As I sit in the dark, putting my 10-month-old child down to bed, my thumb feverishly taps away on my iPhone with the hope that this change of technology will help liven up my traditional technical writings. As someone who writes specifications for a living, I will be the first to admit that anyone who has ever read a specification realizes they are a far cry from entertaining.
Last year, a large municipality approached me to recommend surface preparation and a lining system for two wastewater treatment clarifiers. These clarifiers were constructed and coated with coal tar epoxy sometime in the late '60s. Over the years, the lining had deteriorated to a point where it allowed the corrosive wastewater to come into direct contact with the steel tank. Without a coating to provide corrosion protection, the tank became severely corroded, potentially compromising its structural integrity.
When the engineer approached me for assistance, I initially searched for a lining system based on the challenges of protecting the clarifier steel from future corrosion. However, this project was particularly challenging because it required writing specifications for evaluating compromised steel in an open-top clarifier at a municipal waste treatment plant.
Despite being critical infrastructure, wastewater clarifiers do not have any basic structural inspection guidelines, like those that are available in other industries. So, I resolved to search the most closely related tank standard from the water industry, AWWA D102 – Coating Steel Water-Storage Tanks. However, although this standard discusses coating and lining repairs, it does not address the root problem of this project: steel integrity.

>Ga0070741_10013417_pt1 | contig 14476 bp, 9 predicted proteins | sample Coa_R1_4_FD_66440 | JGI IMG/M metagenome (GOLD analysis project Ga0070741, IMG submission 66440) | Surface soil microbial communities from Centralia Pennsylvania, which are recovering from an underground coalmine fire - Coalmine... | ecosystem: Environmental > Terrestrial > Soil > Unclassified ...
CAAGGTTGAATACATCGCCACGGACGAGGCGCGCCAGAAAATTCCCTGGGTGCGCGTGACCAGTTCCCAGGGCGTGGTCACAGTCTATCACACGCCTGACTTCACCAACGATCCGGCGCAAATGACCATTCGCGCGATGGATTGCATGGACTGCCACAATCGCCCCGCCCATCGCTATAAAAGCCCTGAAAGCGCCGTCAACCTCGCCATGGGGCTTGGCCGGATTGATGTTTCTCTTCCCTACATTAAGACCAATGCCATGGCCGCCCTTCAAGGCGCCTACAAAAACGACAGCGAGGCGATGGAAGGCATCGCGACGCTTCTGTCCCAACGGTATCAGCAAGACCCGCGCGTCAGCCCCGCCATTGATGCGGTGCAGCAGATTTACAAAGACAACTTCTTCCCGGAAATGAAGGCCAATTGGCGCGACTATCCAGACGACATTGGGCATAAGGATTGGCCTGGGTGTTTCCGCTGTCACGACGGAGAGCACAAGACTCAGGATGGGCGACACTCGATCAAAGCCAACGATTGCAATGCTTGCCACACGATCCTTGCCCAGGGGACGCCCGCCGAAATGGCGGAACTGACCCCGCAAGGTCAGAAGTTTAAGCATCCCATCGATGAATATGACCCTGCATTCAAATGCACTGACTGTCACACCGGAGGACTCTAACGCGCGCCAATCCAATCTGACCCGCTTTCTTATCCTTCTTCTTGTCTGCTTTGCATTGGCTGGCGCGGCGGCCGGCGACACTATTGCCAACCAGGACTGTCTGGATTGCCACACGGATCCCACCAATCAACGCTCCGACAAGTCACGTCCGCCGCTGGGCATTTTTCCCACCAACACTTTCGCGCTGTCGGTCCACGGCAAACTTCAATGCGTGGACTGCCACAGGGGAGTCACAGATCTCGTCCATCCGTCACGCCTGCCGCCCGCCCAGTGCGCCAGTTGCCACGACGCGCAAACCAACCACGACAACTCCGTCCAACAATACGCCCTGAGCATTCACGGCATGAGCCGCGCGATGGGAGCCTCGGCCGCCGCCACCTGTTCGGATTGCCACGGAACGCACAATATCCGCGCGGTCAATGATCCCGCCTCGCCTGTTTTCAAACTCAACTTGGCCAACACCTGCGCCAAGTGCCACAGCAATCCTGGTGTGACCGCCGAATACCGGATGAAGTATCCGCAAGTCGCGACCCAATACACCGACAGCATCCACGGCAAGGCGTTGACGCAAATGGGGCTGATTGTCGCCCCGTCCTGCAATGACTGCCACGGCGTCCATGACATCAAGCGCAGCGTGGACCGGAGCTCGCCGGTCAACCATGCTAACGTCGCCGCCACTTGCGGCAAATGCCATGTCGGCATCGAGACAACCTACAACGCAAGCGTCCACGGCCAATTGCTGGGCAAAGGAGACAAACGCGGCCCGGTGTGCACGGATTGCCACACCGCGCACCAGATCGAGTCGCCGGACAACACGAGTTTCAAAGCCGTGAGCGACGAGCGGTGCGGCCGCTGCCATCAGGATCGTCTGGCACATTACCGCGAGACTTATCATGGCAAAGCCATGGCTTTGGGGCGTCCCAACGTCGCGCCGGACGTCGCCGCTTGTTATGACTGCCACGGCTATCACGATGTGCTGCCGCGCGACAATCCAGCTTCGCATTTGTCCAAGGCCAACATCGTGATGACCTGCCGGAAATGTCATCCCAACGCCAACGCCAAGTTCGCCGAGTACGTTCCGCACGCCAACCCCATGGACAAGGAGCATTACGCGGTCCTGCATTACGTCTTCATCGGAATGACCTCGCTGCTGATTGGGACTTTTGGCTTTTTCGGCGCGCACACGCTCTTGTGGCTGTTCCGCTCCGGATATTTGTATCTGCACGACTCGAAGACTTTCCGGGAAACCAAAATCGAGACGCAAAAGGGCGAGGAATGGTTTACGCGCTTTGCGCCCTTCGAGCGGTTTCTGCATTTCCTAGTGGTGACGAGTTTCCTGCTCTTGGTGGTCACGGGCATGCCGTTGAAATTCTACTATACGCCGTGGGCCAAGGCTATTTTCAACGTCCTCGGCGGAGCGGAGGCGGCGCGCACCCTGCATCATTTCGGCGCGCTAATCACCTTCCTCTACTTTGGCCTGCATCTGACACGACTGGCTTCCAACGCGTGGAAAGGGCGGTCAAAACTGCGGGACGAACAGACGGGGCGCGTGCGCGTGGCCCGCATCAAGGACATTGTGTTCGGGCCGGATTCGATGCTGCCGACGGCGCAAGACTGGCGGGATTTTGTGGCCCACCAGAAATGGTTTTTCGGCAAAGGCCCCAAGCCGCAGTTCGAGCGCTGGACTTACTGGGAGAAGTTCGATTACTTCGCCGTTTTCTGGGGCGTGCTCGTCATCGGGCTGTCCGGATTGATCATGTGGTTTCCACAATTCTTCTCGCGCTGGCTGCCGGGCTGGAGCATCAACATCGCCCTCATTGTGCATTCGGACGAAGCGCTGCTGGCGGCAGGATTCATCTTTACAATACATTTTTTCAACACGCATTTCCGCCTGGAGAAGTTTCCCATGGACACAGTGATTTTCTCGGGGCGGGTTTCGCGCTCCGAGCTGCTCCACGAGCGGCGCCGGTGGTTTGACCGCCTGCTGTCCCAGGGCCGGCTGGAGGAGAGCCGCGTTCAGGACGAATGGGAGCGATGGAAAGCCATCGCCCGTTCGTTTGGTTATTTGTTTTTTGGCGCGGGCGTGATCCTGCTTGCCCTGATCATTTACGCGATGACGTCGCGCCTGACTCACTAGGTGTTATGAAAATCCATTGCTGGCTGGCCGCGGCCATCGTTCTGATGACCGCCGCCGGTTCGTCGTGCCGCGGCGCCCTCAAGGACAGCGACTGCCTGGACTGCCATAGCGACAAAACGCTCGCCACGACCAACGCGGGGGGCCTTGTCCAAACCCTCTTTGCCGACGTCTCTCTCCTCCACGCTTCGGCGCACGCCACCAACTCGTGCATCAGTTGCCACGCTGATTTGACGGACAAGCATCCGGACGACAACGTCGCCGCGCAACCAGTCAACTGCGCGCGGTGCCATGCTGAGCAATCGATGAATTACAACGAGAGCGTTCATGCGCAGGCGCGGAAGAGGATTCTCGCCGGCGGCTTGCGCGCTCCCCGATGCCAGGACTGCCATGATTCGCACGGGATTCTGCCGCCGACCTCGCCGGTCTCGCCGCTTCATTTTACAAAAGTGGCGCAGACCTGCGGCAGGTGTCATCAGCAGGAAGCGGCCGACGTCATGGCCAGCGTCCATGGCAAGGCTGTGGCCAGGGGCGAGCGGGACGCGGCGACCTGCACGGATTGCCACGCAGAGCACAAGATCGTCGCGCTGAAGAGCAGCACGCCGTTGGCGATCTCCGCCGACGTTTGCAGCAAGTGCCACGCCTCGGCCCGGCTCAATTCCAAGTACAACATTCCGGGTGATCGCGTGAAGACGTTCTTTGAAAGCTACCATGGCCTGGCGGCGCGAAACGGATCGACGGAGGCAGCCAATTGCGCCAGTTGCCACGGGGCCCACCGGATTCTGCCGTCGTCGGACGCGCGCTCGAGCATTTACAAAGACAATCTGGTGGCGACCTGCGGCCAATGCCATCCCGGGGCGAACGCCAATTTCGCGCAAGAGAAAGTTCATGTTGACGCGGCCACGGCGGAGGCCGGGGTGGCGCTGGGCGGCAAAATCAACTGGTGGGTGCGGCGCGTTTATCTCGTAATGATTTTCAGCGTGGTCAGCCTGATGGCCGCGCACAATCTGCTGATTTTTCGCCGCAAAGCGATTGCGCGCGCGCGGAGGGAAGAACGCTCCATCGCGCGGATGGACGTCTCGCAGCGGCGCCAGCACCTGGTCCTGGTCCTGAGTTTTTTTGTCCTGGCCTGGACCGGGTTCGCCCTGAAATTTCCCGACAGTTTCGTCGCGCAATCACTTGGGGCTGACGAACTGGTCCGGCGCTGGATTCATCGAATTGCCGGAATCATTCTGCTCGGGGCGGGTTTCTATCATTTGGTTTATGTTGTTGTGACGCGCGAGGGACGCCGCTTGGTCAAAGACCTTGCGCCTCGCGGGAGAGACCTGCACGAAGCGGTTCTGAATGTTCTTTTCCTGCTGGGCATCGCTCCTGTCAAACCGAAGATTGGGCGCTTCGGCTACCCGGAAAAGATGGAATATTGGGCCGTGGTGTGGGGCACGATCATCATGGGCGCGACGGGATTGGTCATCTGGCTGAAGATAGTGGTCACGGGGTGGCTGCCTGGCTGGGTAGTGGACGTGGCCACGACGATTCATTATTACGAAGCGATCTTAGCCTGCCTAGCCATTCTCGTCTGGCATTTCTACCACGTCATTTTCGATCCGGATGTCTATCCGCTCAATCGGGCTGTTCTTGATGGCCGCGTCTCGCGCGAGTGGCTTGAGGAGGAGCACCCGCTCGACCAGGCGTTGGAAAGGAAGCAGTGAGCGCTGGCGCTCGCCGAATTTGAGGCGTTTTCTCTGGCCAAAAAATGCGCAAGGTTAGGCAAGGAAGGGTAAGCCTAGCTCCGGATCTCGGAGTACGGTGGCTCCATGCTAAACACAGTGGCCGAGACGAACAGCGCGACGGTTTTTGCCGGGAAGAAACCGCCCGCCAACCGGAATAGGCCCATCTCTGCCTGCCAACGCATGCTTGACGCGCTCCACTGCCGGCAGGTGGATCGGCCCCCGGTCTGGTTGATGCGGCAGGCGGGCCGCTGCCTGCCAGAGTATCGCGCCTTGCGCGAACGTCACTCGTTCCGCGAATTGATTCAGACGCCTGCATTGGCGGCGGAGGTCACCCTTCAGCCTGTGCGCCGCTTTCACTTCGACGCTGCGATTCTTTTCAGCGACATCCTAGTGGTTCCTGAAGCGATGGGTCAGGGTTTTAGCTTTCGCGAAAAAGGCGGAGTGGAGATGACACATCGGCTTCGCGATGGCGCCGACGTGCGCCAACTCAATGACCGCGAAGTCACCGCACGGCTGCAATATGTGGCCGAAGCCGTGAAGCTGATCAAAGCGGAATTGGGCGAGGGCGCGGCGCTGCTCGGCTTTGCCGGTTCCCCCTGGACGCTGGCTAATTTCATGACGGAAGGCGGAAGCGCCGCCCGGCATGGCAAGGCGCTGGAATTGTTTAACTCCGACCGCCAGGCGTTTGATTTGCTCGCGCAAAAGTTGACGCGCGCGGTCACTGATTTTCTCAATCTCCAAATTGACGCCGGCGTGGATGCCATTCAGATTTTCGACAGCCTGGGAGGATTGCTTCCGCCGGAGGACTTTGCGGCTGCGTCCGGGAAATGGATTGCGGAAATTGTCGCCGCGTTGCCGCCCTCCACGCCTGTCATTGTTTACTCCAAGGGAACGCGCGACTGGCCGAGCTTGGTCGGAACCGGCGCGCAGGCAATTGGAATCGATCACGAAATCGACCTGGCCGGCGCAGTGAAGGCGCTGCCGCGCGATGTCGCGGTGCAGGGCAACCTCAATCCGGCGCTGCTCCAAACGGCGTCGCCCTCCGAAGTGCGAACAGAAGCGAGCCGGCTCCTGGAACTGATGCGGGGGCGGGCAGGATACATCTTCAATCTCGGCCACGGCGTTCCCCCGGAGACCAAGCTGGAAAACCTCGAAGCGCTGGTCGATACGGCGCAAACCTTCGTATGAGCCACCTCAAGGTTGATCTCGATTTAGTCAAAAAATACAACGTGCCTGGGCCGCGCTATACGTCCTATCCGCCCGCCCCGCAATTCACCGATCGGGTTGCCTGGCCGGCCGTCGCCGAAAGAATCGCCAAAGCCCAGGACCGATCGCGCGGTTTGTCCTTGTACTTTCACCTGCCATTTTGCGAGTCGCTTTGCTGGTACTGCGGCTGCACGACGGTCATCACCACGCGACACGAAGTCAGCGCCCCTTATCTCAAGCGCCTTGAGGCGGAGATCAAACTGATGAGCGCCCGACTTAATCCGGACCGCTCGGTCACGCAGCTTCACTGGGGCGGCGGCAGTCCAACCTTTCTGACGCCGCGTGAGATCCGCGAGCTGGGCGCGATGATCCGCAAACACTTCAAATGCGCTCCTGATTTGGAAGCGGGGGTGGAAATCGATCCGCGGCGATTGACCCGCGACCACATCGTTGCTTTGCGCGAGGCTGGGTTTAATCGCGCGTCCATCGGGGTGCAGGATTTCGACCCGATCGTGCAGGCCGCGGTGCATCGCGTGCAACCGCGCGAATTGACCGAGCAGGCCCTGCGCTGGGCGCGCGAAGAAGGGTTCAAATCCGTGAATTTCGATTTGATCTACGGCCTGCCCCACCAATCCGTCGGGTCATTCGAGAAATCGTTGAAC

Refusing to give up on my search, I contacted other industry experts at Carboline to explore the topic more thoroughly. Their research identified API Standard 653 – Tank Inspection, Repair, Alteration and Construction from the American Petroleum Institute as the best source for specification verbiage. Corrosion is corrosion, regardless of the industry, and this comprehensive specification on maintaining steel storage tanks in the petroleum industry would prove beneficial in this wastewater scenario. The city engineer obtained a copy of API 653 and began working with us to build a plan for completing this project.
Fast forward to today, and the city is now hiring a firm to complete an inspection on the outer shell of the water storage tank to determine if the steel needs to be replaced or rehabilitated. In the case of rehabilitation, a high-build, hybrid polyurethane coating system is appropriate given the pitting associated with steel tank rehabs. This system will adequately fill in the problem areas, as well as the film build characteristics to build above the corroded steel. In the case of total replacement, the new steel will not require extreme build characteristics. For this service, a 100% solids flake epoxy coating is more than adequate.
This project was a learning experience that leveraged multiple existing documents to put together the best possible plan for the customer. In some cases, there is very pertinent information in unconnected documents, and it takes a team willing to go the extra mile to find the best solution. That's the Carboline difference.
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